Ok, so last Wednesday I went all grumpy on the idea of Lent, suggesting that it might be getting the Christian story wrong. The back-story on that one is that I have wrestled on and off with the power of rediscovery of church tradition to be a divisive force in the church. The same dynamic I witness with people who get all excited about a particular kind of theology (especially Reformed, but not exclusively) I see working at times in my friends who discover liturgy and church calendar (often through Anglican or Episcopal churches).
But far be it from me to only advocate for one side of an argument, especially when I can come back four days later and offer the other with a good conscience. So I will.
It has struck me over the past several days that Lent has the potential to open our eyes to the fundamental narrative dynamic of the Christian life, namely, its cross-shaped character.
Last year I was teaching my course on Acts-Revelation. I told the class that in the summer I’d be teaching “The Cross in the New Testament,” and they asked, “How is that different from this class?!” That’s when I knew I’d done well.
For a people and nation glutted on excess, power, comfort, and glory, Lent can be a salutary reentry into the cruciform narrative of Christianity. We follow Jesus. And to follow Jesus means to walk the way of the cross.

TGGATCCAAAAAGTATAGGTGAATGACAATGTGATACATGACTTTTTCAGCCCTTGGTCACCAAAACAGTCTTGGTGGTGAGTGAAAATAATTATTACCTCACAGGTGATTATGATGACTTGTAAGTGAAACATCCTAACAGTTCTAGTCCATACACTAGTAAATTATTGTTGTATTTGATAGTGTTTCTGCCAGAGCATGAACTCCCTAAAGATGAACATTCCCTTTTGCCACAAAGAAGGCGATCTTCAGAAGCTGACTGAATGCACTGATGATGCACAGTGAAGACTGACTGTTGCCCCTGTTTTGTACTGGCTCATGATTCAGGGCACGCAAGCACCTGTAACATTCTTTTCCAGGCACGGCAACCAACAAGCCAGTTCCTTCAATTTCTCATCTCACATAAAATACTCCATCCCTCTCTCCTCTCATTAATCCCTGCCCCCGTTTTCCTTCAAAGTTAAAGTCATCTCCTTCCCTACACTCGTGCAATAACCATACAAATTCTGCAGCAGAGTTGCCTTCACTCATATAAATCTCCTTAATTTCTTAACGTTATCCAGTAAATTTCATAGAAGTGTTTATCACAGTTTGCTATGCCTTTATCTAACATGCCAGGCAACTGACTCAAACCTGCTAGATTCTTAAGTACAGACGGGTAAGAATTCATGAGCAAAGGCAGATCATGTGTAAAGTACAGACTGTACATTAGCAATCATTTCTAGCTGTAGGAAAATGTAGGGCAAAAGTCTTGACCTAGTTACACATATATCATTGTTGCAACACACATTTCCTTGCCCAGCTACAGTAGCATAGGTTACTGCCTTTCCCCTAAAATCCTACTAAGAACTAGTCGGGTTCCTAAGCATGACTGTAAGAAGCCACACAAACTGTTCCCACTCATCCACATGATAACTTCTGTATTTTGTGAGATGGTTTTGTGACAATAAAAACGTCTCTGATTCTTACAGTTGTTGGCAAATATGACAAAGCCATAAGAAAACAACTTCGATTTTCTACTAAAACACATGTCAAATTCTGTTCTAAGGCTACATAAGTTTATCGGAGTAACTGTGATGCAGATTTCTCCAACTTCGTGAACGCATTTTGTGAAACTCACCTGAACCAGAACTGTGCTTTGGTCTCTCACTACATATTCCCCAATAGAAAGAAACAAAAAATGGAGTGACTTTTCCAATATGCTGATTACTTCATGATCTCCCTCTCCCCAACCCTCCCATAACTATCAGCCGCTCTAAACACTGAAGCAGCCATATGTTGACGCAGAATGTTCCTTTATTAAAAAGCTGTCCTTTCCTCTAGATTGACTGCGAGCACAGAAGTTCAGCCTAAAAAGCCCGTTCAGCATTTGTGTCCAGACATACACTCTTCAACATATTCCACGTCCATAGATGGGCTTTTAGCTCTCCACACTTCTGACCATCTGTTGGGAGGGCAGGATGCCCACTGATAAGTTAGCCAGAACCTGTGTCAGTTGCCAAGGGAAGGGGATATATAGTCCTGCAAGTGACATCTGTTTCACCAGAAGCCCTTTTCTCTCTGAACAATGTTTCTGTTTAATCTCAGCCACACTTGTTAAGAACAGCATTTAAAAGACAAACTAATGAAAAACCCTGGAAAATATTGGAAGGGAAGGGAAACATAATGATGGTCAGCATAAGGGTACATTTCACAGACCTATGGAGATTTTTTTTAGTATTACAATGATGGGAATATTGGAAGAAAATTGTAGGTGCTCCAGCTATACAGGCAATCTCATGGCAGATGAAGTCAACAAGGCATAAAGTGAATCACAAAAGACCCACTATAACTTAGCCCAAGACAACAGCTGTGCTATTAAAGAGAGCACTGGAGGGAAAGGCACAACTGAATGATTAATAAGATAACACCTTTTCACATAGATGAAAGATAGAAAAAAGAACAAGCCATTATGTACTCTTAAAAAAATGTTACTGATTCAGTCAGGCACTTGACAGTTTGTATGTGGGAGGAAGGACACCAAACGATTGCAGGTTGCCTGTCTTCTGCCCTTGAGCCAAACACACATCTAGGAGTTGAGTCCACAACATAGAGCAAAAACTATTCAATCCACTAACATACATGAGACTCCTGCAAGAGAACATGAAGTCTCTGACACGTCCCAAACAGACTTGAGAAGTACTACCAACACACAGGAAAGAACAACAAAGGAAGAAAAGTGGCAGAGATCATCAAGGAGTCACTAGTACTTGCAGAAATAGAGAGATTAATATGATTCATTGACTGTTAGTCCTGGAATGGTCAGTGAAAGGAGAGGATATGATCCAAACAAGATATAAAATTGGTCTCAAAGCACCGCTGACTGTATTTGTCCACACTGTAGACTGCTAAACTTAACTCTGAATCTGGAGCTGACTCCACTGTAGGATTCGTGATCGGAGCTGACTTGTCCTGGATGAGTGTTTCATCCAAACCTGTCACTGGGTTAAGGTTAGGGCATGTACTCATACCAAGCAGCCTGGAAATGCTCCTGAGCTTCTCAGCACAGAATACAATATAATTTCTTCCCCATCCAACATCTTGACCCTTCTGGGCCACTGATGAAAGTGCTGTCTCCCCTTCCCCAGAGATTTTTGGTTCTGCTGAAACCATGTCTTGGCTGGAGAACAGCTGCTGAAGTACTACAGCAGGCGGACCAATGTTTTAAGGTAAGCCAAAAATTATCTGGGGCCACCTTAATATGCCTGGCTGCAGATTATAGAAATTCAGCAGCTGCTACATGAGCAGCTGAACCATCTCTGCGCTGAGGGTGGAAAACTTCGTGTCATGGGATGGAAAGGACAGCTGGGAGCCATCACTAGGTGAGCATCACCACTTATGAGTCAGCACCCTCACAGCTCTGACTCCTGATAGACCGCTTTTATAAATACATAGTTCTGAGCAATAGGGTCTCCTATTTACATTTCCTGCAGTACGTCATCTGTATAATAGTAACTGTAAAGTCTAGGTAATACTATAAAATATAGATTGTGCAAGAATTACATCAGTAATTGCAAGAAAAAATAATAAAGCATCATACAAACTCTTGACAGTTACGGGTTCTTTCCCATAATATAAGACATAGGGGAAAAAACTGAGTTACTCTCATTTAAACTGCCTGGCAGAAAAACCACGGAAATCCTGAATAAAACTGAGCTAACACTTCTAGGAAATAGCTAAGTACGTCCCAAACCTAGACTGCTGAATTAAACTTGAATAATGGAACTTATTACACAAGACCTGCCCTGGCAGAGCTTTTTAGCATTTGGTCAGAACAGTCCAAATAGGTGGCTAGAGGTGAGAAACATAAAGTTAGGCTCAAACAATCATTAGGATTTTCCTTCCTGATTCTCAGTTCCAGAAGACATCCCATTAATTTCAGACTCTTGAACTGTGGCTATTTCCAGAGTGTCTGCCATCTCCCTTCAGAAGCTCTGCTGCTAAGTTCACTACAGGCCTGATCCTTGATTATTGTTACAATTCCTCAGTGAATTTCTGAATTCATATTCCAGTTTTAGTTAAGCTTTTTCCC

I still have a beef: that churches would make things all dreary and stop saying “Hallelujah” and all that during these 46 days. In the spirit of those who break their fast on Sunday, I’d suggest that the church itself needs to observe such non-observance as well.
Why? Because the great surprise of the gospel narrative is that we sing “Hallelujah” not in spite of the cross but because of it. We sing hallelujah both because the Lamb has been slain and because we conquer with him through our blood and the word of our testimony.
So yes, be sober. Yes, sacrifice. Yes, exercise renewed discipline. But let’s not forget that these are the reasons to praise as much as (or more than) they are the things that need to be overcome in order to join the heavenly chorus.
[Editor's note: the writer has chosen to give up his Lenten discipline of not observing Lent--but only on Sundays when we all break our fasts in honor of the resurrection of Jesus.]